Edinburgh Research Explorer

Marketing Experimental Stem Cell Therapies in the UK: Biomedical Lifestyle Products and the Promise of Regenerative Medicine in the Digital Era

Research output: Contribution to journalArticle

Related Edinburgh Organisations

Open Access permissions

Open

Documents

  • Download as Adobe PDF

    Rights statement: This is an Open Access article distributed under the terms of the Creative Commons Attribution License (http://creativecommons.org/licenses/by/4.0/), which permits unrestricted use, distribution, and reproduction in any medium, provided the original work is properly cited.

    Final published version, 2.81 MB, PDF document

    Licence: Creative Commons: Attribution (CC-BY)

Original languageEnglish
JournalScience as Culture
Volume29
Issue number2
DOIs
Publication statusPublished - 24 Sep 2019

Abstract

Stem cell research has attracted much public and biomedical anticipation centred on the possibility of using stem cells to treat various diseases and conditions, but the number of evidence-based therapies is currently limited. Numerous commercial direct-to-consumer (DTC) businesses are nonetheless marketing experimental stem cell therapies online for myriad medical conditions and aesthetic ailments, which has attracted critique due to safety and efficacy concerns. Existing research has largely focused on the problem of unproven therapies and regulatory pathways for addressing it. The proliferation of these experimental products must also be examined, however, in the broader socio-technological context of consumer culture and changing practices of knowledge-making in the digital era. DTC stem cell therapies have emerged as a new biomedical ‘lifestyle’ product that blurs the boundaries between ‘science,’ ‘medicine,’ and ‘consumer culture.’ In using, conceptualising and marketing stem cells, commercial businesses build on and commercially co-opt alternative epistemic and ontological frames that challenge scientific medicine. They advance promissory narratives about their potential that tap on cultural aspirations around the future of medicine and health. This is key, not only for understanding how and why these therapies have proliferated but also in conceptualising what the ‘problem’ around them actually is.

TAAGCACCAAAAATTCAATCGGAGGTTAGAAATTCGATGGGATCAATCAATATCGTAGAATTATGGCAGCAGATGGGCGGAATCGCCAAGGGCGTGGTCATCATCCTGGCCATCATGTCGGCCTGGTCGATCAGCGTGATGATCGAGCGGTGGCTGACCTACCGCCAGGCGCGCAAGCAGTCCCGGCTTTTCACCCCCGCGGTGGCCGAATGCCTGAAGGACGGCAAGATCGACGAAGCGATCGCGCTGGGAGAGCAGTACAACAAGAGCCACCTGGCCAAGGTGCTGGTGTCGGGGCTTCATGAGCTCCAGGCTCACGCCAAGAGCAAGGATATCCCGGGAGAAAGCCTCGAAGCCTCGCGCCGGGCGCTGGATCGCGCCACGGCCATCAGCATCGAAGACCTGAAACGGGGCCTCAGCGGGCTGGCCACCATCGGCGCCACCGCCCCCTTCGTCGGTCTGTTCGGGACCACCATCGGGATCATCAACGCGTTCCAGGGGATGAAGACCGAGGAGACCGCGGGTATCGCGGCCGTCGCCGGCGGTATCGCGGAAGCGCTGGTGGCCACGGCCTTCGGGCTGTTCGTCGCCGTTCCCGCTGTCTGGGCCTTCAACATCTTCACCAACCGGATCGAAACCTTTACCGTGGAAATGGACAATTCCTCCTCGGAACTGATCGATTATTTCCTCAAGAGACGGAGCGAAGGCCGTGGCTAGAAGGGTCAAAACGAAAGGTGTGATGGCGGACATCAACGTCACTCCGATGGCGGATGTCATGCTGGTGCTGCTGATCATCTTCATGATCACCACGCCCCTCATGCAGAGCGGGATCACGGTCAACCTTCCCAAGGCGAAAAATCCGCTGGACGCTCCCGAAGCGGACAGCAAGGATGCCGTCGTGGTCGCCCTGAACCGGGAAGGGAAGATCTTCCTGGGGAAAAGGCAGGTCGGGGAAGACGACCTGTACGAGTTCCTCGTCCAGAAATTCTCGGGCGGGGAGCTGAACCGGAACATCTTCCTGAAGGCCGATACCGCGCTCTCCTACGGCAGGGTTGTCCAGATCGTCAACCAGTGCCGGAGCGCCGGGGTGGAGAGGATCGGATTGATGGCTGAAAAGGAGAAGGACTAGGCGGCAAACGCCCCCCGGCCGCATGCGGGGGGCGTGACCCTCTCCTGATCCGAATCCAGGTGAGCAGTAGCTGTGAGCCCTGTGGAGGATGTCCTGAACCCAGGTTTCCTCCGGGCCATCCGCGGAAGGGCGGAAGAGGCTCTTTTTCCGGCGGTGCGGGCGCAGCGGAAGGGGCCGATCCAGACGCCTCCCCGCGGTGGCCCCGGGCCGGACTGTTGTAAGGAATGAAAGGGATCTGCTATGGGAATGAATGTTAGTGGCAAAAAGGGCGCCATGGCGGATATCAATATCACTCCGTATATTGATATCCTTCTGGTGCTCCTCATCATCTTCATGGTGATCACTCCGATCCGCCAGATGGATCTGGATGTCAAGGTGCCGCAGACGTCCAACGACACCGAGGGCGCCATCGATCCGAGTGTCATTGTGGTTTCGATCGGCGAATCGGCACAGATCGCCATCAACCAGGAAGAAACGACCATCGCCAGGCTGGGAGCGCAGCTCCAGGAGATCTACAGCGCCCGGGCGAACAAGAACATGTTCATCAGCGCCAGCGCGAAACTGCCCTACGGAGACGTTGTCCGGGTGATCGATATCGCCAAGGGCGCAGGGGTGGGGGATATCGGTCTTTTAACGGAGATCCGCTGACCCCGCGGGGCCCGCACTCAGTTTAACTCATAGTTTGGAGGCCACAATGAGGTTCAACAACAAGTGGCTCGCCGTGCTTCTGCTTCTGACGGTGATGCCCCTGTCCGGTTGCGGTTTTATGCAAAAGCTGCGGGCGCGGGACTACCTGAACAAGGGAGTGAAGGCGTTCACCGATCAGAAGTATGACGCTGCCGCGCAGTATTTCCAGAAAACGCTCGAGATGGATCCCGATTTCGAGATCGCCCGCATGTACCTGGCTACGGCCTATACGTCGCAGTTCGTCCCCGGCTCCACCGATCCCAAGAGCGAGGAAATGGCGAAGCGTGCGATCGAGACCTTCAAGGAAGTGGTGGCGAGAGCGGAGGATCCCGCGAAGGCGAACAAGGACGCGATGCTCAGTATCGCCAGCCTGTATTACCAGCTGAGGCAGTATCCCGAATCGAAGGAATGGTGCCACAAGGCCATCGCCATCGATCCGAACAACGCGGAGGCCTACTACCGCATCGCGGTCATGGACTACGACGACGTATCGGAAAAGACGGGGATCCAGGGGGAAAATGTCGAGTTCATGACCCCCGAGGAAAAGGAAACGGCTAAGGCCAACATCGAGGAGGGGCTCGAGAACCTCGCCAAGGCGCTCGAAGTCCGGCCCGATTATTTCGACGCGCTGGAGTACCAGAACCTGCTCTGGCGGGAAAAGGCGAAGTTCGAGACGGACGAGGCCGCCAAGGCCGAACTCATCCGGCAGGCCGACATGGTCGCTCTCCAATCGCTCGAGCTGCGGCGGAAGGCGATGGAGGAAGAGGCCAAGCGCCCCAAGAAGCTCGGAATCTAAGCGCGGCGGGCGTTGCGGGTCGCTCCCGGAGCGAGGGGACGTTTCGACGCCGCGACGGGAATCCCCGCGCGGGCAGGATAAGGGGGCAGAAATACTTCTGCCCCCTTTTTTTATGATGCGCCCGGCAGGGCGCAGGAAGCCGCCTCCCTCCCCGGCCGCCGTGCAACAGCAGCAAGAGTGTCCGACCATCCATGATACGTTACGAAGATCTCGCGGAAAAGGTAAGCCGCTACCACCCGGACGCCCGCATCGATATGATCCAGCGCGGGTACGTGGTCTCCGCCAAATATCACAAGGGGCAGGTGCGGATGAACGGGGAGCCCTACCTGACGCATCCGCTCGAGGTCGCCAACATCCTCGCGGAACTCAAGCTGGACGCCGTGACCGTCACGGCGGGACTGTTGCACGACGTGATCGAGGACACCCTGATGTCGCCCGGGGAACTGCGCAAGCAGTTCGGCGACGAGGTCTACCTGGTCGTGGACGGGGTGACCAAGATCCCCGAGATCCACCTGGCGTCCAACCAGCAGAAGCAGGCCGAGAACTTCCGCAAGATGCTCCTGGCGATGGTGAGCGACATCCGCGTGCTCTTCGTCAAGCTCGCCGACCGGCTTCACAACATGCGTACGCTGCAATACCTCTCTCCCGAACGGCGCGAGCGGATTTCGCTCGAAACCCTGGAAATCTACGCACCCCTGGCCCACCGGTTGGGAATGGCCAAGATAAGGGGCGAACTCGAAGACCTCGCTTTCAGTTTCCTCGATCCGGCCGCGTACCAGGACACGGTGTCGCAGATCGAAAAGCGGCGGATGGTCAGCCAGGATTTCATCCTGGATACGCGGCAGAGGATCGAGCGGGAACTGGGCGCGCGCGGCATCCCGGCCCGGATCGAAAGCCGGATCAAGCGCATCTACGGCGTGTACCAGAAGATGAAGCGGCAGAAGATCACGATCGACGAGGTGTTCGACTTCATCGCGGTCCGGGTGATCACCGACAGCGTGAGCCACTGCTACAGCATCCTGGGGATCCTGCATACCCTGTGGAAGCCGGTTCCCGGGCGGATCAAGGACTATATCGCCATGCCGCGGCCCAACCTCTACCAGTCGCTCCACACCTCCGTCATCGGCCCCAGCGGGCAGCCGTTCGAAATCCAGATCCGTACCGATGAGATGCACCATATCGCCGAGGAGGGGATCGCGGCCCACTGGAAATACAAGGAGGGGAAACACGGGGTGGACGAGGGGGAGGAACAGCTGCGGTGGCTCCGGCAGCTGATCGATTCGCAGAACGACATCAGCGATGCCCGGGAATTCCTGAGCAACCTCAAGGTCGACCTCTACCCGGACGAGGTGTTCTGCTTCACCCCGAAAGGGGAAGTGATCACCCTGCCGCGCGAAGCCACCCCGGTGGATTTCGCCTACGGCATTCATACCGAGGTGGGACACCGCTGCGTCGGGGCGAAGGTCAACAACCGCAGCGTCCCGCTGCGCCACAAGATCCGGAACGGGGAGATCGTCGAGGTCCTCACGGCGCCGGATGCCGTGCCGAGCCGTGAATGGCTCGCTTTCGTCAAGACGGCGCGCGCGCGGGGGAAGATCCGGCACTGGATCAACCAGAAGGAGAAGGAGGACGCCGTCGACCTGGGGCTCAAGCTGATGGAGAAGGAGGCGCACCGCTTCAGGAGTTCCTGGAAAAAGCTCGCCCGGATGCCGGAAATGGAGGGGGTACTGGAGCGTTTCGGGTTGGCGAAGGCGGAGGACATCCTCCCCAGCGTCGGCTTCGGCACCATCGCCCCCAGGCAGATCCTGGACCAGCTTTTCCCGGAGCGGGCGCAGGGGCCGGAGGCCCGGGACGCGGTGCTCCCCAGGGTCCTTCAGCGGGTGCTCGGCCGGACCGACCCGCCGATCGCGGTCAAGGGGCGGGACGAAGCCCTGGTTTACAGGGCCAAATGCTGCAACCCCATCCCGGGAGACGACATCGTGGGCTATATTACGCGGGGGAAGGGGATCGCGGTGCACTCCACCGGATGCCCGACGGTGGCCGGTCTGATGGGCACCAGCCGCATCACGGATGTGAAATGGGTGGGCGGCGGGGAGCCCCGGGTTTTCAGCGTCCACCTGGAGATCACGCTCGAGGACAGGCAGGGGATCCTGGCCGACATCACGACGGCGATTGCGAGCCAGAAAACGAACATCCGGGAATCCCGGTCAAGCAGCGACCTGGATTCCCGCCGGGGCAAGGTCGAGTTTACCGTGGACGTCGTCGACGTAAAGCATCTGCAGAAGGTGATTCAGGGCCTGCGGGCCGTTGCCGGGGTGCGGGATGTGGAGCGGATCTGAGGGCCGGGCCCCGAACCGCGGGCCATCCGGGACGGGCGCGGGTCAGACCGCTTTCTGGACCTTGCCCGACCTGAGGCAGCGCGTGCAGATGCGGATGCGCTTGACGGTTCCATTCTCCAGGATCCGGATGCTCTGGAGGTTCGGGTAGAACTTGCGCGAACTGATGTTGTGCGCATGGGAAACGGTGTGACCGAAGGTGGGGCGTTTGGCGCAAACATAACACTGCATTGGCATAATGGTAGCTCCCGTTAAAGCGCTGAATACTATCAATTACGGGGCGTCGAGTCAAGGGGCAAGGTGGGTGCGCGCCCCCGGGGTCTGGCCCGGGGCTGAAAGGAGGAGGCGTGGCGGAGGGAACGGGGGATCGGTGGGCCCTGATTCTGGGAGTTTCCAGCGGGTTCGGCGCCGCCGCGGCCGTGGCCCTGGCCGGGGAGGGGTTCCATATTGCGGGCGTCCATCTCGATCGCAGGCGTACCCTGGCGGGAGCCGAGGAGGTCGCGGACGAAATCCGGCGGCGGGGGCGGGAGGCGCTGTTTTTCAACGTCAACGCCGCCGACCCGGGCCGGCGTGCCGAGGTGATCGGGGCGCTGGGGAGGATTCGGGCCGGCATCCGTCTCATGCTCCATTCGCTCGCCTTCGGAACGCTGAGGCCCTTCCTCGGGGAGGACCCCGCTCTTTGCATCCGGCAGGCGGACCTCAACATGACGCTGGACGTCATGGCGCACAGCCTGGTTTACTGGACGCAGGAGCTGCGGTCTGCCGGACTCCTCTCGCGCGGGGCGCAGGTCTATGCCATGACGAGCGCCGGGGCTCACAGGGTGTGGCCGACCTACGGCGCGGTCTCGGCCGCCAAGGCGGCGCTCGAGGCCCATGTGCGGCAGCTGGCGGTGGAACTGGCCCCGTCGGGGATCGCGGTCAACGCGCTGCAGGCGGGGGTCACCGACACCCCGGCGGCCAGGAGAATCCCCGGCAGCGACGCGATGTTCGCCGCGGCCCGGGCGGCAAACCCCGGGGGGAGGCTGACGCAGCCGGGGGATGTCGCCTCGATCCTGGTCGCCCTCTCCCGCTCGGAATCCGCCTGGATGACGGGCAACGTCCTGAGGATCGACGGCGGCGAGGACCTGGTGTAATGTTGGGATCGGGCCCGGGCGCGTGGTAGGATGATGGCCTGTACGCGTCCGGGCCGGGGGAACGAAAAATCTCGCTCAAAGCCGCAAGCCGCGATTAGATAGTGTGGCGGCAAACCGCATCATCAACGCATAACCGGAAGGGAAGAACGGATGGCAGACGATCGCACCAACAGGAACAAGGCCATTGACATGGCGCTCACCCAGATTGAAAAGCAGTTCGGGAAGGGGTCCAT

Download statistics

No data available

ID: 107530362